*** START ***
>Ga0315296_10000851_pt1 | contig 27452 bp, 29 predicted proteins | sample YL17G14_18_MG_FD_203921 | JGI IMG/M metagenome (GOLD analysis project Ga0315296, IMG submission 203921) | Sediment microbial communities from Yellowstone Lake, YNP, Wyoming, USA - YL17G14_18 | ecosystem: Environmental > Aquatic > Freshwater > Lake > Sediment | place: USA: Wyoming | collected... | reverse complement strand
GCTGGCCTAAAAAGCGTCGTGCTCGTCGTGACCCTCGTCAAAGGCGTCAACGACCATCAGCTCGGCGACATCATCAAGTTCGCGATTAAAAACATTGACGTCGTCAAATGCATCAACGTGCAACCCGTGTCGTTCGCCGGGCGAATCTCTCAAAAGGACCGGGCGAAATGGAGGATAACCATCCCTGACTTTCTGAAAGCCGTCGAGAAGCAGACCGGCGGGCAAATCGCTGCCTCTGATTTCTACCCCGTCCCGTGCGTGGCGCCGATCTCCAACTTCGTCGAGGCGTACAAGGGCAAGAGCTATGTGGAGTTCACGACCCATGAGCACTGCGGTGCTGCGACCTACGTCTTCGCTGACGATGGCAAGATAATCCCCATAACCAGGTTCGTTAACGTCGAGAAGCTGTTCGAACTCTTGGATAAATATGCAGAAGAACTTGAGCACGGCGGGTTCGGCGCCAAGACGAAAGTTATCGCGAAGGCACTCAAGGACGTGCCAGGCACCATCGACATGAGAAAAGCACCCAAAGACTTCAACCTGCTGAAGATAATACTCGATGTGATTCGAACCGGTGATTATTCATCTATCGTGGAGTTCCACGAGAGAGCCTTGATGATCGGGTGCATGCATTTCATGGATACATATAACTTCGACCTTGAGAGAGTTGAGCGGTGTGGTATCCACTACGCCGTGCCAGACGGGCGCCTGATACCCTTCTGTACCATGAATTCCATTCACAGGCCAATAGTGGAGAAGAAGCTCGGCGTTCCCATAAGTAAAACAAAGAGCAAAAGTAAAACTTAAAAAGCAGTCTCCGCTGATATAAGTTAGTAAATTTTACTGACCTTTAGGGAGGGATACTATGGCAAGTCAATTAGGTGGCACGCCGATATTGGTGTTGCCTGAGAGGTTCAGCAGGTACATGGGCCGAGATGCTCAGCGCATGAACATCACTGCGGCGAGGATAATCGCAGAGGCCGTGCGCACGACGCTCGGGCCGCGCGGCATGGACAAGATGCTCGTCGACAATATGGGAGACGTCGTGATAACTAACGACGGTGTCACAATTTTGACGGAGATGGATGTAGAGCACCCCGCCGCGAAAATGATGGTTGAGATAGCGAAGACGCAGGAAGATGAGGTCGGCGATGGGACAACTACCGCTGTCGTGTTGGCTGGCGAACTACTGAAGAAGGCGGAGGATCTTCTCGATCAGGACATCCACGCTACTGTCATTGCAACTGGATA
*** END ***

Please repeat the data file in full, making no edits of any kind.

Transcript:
>Ga0315296_10000851_pt1 | contig 27452 bp, 29 predicted proteins | sample YL17G14_18_MG_FD_203921 | JGI IMG/M metagenome (GOLD analysis project Ga0315296, IMG submission 203921) | Sediment microbial communities from Yellowstone Lake, YNP, Wyoming, USA - YL17G14_18 | ecosystem: Environmental > Aquatic > Freshwater > Lake > Sediment | place: USA: Wyoming | collected... | reverse complement strand
GCTGGCCTAAAAAGCGTCGTGCTCGTCGTGACCCTCGTCAAAGGCGTCAACGACCATCAGCTCGGCGACATCATCAAGTTCGCGATTAAAAACATTGACGTCGTCAAATGCATCAACGTGCAACCCGTGTCGTTCGCCGGGCGAATCTCTCAAAAGGACCGGGCGAAATGGAGGATAACCATCCCTGACTTTCTGAAAGCCGTCGAGAAGCAGACCGGCGGGCAAATCGCTGCCTCTGATTTCTACCCCGTCCCGTGCGTGGCGCCGATCTCCAACTTCGTCGAGGCGTACAAGGGCAAGAGCTATGTGGAGTTCACGACCCATGAGCACTGCGGTGCTGCGACCTACGTCTTCGCTGACGATGGCAAGATAATCCCCATAACCAGGTTCGTTAACGTCGAGAAGCTGTTCGAACTCTTGGATAAATATGCAGAAGAACTTGAGCACGGCGGGTTCGGCGCCAAGACGAAAGTTATCGCGAAGGCACTCAAGGACGTGCCAGGCACCATCGACATGAGAAAAGCACCCAAAGACTTCAACCTGCTGAAGATAATACTCGATGTGATTCGAACCGGTGATTATTCATCTATCGTGGAGTTCCACGAGAGAGCCTTGATGATCGGGTGCATGCATTTCATGGATACATATAACTTCGACCTTGAGAGAGTTGAGCGGTGTGGTATCCACTACGCCGTGCCAGACGGGCGCCTGATACCCTTCTGTACCATGAATTCCATTCACAGGCCAATAGTGGAGAAGAAGCTCGGCGTTCCCATAAGTAAAACAAAGAGCAAAAGTAAAACTTAAAAAGCAGTCTCCGCTGATATAAGTTAGTAAATTTTACTGACCTTTAGGGAGGGATACTATGGCAAGTCAATTAGGTGGCACGCCGATATTGGTGTTGCCTGAGAGGTTCAGCAGGTACATGGGCCGAGATGCTCAGCGCATGAACATCACTGCGGCGAGGATAATCGCAGAGGCCGTGCGCACGACGCTCGGGCCGCGCGGCATGGACAAGATGCTCGTCGACAATATGGGAGACGTCGTGATAACTAACGACGGTGTCACAATTTTGACGGAGATGGATGTAGAGCACCCCGCCGCGAAAATGATGGTTGAGATAGCGAAGACGCAGGAAGATGAGGTCGGCGATGGGACAACTACCGCTGTCGTGTTGGCTGGCGAACTACTGAAGAAGGCGGAGGATCTTCTCGATCAGGACATCCACGCTACTGTCATTGCAACTGGATA